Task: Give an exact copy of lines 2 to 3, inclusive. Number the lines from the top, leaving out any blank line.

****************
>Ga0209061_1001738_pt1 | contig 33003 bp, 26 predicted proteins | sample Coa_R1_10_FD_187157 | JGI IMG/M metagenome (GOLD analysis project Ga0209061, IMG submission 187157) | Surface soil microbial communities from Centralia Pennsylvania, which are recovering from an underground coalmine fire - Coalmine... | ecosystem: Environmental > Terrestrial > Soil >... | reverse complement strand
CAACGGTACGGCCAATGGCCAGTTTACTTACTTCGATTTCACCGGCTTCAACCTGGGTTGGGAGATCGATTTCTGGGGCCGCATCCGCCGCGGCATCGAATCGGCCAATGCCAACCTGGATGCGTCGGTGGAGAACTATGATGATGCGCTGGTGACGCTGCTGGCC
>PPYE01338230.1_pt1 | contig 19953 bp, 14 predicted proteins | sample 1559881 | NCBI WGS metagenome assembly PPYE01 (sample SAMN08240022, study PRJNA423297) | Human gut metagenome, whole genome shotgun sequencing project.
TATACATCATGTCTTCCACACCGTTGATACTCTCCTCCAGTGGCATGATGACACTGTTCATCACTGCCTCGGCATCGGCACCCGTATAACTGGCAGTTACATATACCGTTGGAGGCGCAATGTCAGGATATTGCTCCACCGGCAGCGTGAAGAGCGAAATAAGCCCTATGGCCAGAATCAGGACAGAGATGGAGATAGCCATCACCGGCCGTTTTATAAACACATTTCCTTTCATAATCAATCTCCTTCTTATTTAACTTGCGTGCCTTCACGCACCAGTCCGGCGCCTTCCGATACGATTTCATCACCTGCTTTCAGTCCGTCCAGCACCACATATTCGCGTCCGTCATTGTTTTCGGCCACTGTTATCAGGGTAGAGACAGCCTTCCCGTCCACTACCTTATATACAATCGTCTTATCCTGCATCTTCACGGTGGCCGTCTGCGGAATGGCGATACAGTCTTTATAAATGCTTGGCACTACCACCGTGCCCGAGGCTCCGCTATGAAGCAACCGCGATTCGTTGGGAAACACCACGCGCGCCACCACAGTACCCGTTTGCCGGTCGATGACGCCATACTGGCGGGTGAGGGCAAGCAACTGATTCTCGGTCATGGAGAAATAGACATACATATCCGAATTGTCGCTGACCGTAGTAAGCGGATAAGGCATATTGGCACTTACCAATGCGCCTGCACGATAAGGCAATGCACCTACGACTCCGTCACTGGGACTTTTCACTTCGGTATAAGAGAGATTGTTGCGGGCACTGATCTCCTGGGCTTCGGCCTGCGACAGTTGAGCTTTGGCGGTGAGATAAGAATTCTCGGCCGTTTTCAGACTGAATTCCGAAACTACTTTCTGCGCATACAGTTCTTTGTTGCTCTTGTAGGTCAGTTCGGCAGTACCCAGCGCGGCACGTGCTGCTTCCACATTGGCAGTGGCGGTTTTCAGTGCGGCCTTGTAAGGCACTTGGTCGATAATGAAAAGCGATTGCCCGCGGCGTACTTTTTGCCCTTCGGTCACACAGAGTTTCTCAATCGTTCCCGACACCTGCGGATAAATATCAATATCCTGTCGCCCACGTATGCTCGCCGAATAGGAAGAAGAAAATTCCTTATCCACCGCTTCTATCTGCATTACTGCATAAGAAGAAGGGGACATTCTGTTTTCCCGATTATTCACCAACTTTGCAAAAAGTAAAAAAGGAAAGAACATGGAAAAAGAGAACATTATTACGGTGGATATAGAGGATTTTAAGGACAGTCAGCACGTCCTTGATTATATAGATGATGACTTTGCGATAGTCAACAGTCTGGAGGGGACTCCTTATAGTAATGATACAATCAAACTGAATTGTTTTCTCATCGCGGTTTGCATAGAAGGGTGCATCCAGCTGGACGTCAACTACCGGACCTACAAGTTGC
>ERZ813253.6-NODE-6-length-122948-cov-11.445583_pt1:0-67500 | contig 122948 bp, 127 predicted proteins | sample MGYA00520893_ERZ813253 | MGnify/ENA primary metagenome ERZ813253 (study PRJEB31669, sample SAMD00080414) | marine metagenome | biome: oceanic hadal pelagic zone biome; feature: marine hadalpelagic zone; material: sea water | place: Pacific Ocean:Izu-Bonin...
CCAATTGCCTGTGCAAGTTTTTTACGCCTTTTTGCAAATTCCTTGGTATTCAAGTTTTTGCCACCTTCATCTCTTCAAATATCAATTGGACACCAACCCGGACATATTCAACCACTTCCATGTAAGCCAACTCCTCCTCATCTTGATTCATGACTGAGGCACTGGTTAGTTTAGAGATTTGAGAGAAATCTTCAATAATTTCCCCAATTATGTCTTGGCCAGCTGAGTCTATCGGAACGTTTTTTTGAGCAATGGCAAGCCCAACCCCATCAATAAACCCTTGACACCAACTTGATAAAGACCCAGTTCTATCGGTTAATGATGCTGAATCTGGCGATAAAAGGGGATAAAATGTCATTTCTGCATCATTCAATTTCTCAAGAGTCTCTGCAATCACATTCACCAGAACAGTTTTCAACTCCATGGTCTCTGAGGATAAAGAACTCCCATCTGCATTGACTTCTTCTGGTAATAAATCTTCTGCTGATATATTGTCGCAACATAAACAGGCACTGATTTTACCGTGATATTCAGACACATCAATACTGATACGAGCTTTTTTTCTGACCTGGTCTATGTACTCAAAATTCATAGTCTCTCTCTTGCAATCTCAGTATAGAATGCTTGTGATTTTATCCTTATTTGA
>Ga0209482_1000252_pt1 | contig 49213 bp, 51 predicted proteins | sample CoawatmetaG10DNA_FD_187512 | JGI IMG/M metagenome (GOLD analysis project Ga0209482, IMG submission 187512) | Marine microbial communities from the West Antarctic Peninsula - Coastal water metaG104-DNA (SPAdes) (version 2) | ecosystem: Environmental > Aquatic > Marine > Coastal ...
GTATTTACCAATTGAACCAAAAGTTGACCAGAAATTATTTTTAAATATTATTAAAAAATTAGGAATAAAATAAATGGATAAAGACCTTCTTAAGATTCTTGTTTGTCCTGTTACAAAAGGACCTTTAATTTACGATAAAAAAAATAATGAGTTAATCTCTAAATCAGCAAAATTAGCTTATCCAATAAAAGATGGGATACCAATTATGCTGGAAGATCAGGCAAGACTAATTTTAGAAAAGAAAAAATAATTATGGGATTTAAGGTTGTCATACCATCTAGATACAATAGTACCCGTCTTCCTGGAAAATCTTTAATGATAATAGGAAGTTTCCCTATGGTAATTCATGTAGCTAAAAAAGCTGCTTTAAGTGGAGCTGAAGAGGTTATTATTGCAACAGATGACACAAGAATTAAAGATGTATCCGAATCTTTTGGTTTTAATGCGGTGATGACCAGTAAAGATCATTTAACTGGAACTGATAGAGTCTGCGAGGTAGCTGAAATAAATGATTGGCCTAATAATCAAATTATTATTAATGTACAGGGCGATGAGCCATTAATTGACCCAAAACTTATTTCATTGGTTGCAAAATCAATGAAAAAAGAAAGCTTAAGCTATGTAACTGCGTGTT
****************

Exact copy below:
CAACGGTACGGCCAATGGCCAGTTTACTTACTTCGATTTCACCGGCTTCAACCTGGGTTGGGAGATCGATTTCTGGGGCCGCATCCGCCGCGGCATCGAATCGGCCAATGCCAACCTGGATGCGTCGGTGGAGAACTATGATGATGCGCTGGTGACGCTGCTGGCC
>PPYE01338230.1_pt1 | contig 19953 bp, 14 predicted proteins | sample 1559881 | NCBI WGS metagenome assembly PPYE01 (sample SAMN08240022, study PRJNA423297) | Human gut metagenome, whole genome shotgun sequencing project.